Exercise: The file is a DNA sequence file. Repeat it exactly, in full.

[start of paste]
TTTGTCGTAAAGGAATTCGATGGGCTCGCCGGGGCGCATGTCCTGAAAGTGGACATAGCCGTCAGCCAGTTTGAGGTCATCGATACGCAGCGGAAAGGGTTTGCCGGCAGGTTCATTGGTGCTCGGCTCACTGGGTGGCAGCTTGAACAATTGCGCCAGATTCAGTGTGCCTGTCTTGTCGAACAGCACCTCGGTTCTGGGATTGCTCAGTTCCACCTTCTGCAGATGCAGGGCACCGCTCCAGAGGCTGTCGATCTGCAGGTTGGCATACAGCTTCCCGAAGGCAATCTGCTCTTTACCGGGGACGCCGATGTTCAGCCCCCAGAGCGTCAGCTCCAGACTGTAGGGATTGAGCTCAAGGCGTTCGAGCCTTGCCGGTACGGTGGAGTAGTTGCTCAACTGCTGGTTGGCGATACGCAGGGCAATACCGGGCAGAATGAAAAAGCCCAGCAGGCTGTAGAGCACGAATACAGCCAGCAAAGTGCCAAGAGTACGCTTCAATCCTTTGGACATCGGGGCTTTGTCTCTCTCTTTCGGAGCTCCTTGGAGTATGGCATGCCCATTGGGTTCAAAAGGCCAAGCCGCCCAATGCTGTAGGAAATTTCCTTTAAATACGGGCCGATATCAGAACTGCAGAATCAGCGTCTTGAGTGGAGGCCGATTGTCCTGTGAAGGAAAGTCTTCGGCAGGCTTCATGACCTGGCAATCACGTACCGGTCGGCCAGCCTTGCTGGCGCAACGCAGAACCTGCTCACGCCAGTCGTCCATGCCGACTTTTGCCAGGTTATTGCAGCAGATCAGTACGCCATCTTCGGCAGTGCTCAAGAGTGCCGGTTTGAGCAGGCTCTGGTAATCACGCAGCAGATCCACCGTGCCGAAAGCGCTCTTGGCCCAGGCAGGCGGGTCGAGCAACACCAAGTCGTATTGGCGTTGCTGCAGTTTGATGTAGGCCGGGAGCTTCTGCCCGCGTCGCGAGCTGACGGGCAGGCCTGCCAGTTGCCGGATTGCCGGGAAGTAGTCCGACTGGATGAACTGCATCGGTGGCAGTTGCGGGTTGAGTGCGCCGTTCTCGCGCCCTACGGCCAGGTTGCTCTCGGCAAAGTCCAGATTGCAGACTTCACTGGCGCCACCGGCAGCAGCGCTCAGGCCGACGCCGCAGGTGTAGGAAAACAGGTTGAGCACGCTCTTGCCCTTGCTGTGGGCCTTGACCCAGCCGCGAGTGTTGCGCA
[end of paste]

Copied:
TTTGTCGTAAAGGAATTCGATGGGCTCGCCGGGGCGCATGTCCTGAAAGTGGACATAGCCGTCAGCCAGTTTGAGGTCATCGATACGCAGCGGAAAGGGTTTGCCGGCAGGTTCATTGGTGCTCGGCTCACTGGGTGGCAGCTTGAACAATTGCGCCAGATTCAGTGTGCCTGTCTTGTCGAACAGCACCTCGGTTCTGGGATTGCTCAGTTCCACCTTCTGCAGATGCAGGGCACCGCTCCAGAGGCTGTCGATCTGCAGGTTGGCATACAGCTTCCCGAAGGCAATCTGCTCTTTACCGGGGACGCCGATGTTCAGCCCCCAGAGCGTCAGCTCCAGACTGTAGGGATTGAGCTCAAGGCGTTCGAGCCTTGCCGGTACGGTGGAGTAGTTGCTCAACTGCTGGTTGGCGATACGCAGGGCAATACCGGGCAGAATGAAAAAGCCCAGCAGGCTGTAGAGCACGAATACAGCCAGCAAAGTGCCAAGAGTACGCTTCAATCCTTTGGACATCGGGGCTTTGTCTCTCTCTTTCGGAGCTCCTTGGAGTATGGCATGCCCATTGGGTTCAAAAGGCCAAGCCGCCCAATGCTGTAGGAAATTTCCTTTAAATACGGGCCGATATCAGAACTGCAGAATCAGCGTCTTGAGTGGAGGCCGATTGTCCTGTGAAGGAAAGTCTTCGGCAGGCTTCATGACCTGGCAATCACGTACCGGTCGGCCAGCCTTGCTGGCGCAACGCAGAACCTGCTCACGCCAGTCGTCCATGCCGACTTTTGCCAGGTTATTGCAGCAGATCAGTACGCCATCTTCGGCAGTGCTCAAGAGTGCCGGTTTGAGCAGGCTCTGGTAATCACGCAGCAGATCCACCGTGCCGAAAGCGCTCTTGGCCCAGGCAGGCGGGTCGAGCAACACCAAGTCGTATTGGCGTTGCTGCAGTTTGATGTAGGCCGGGAGCTTCTGCCCGCGTCGCGAGCTGACGGGCAGGCCTGCCAGTTGCCGGATTGCCGGGAAGTAGTCCGACTGGATGAACTGCATCGGTGGCAGTTGCGGGTTGAGTGCGCCGTTCTCGCGCCCTACGGCCAGGTTGCTCTCGGCAAAGTCCAGATTGCAGACTTCACTGGCGCCACCGGCAGCAGCGCTCAGGCCGACGCCGCAGGTGTAGGAAAACAGGTTGAGCACGCTCTTGCCCTTGCTGTGGGCCTTGACCCAGCCGCGAGTGTTGCGCA